ZISIQIAO VILLAGE, China (Reuters Life!) - This sleepy village nestled in the heart of vast farmland in China’s eastern Zhejiang province hides a deadly secret.
A step into the homes of any of the farming families here brings visitors eye-to-eye with thousands of some of the world’s most feared creatures -- snakes, many of them poisonous.
Cobras, vipers and pythons are everywhere in Zisiqiao, aptly known as the snake village, where the reptiles are deliberately raised for use as food and in traditional medicine, bringing in millions of dollars to a village that otherwise would rely solely on farming.
“As the number one snake village in China, it’s impossible for us to raise only one kind of snake,” said Yang Hongchang, the 60-year-old farmer who introduced snake breeding to the village decades ago.
“We are researching many kinds of snakes and the methods of breeding them.”
In 1985, Yang started selling snakes he caught around the area to animal vendors. He soon began to worry that the wild snakes would run out and thus began researching on how to breed snakes at home.
Within three years, he had made a fortune -- and many other villagers decided to emulate his success.
Today, more than three million snakes are bred in the village every year by the 160 farming families.
Snakes are renowned for their medicinal properties in traditional Chinese medicine and are commonly drunk as soup or wine to boost the person’s immunity.
Yang has now started his own company to make his business more formal and build a brand, and also to conduct research and development for his products, which range from dried snake to snake wine and snake powder.
“Our original breeding method has been approved and recognised by the province and the county. They see us as the corporation working with the farming families,” Yang said.
“So the company researches on the snakes and they hand them over to the farms for breeding. They said this model was working very well.”
The original breeding method was simply putting males and females together, but now meticulous research is done on how the snakes breed, how to select good females, investigation into their diet, and how to incubate eggs so survival rates rise.
With rising demand for snake products from restaurants and medicine halls due both to rising wealth and a government push for breeding the animals to be used in traditional medicine, Zisiqiao villagers are now boasting a annual income of hundreds of thousands of yuan per year.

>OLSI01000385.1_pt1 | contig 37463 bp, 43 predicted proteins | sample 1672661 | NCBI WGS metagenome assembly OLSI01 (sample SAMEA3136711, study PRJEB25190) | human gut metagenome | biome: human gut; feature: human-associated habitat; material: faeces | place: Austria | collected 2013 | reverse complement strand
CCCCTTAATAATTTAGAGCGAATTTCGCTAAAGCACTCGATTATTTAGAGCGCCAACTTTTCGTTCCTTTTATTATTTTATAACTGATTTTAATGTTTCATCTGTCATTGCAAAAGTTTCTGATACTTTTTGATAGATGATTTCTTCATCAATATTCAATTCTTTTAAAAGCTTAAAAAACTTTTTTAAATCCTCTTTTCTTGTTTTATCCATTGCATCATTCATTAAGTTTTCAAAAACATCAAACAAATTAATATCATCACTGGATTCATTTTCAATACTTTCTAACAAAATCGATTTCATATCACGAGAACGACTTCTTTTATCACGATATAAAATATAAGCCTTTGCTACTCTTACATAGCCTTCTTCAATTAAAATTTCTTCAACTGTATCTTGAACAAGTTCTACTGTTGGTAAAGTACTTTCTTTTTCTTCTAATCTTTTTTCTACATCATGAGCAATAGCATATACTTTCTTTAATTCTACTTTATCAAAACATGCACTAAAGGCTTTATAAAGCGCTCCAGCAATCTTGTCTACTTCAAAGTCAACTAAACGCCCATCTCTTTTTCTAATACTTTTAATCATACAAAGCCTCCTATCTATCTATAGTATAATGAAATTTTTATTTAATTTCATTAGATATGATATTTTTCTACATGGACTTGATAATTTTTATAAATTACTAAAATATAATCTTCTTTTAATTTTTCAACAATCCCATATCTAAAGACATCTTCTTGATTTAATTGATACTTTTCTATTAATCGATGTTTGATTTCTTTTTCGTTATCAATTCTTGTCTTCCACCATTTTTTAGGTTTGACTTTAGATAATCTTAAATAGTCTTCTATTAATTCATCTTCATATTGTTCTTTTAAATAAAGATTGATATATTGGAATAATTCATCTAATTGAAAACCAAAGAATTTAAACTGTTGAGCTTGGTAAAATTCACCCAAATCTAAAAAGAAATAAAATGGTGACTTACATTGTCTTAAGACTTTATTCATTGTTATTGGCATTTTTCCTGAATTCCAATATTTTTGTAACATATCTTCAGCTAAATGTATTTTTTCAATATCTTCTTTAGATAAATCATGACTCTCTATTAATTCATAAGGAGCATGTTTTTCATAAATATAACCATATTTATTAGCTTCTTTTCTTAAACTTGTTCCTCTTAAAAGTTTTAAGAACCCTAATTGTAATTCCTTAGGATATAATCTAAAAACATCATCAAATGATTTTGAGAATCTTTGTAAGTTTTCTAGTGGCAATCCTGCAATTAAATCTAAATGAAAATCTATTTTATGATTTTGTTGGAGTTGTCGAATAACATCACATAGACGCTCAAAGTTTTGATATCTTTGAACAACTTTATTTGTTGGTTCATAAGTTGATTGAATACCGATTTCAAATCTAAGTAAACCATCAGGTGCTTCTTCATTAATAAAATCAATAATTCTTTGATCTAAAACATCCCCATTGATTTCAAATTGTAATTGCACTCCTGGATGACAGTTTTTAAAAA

Yang Xiubang, 46, has been raising snakes in his home for more than twenty years and said his annual income has been steadily rising.
“The demand for traditional Chinese medicine is quite high in China,” he said.
“After we finish producing the dried snake, most of them are sent to medicine factories. This also includes snake livers and snake gallbladders.”
Yang added snake products from the village are currently being exported globally to countries such as the United States, Germany, Japan and South Korea.
Closer to home, snake products from the village are sold in the bustling Zhejiang city of Hangzhou, where the Hangzhou Woai Company offers a plethora of goods including snake powders.
“Each part of the snake is treasured,” said store manager Gao Chenchang.
“China has a strong snake culture, there are a lot of people -- like in Guangzhou -- who like to eat snakes.”
With such a special product, Zisiqiao’s million dollar business is the envy of other rural communities. But Yang Hongchang said competition is stiff from other breeders who are rearing snakes on a larger scale than his village.
In addition, rearing the snakes comes with obvious risks.
The snake farmers said they had been bitten, some by deadly snakes, and were saved only by injection of anti-venom medicine.
Yang Wenfu, 55, gave up rearing species of venomous vipers after being bitten by one of them earlier in his career.
“After that, I no longer dared to raise vipers. I am still scared today,” he said, adding that his arm grew hugely swollen after the bite.
“Life is valuable and making money is secondary.”
Additional reporting by Reuters Television Shanghai; editing by Elaine Lies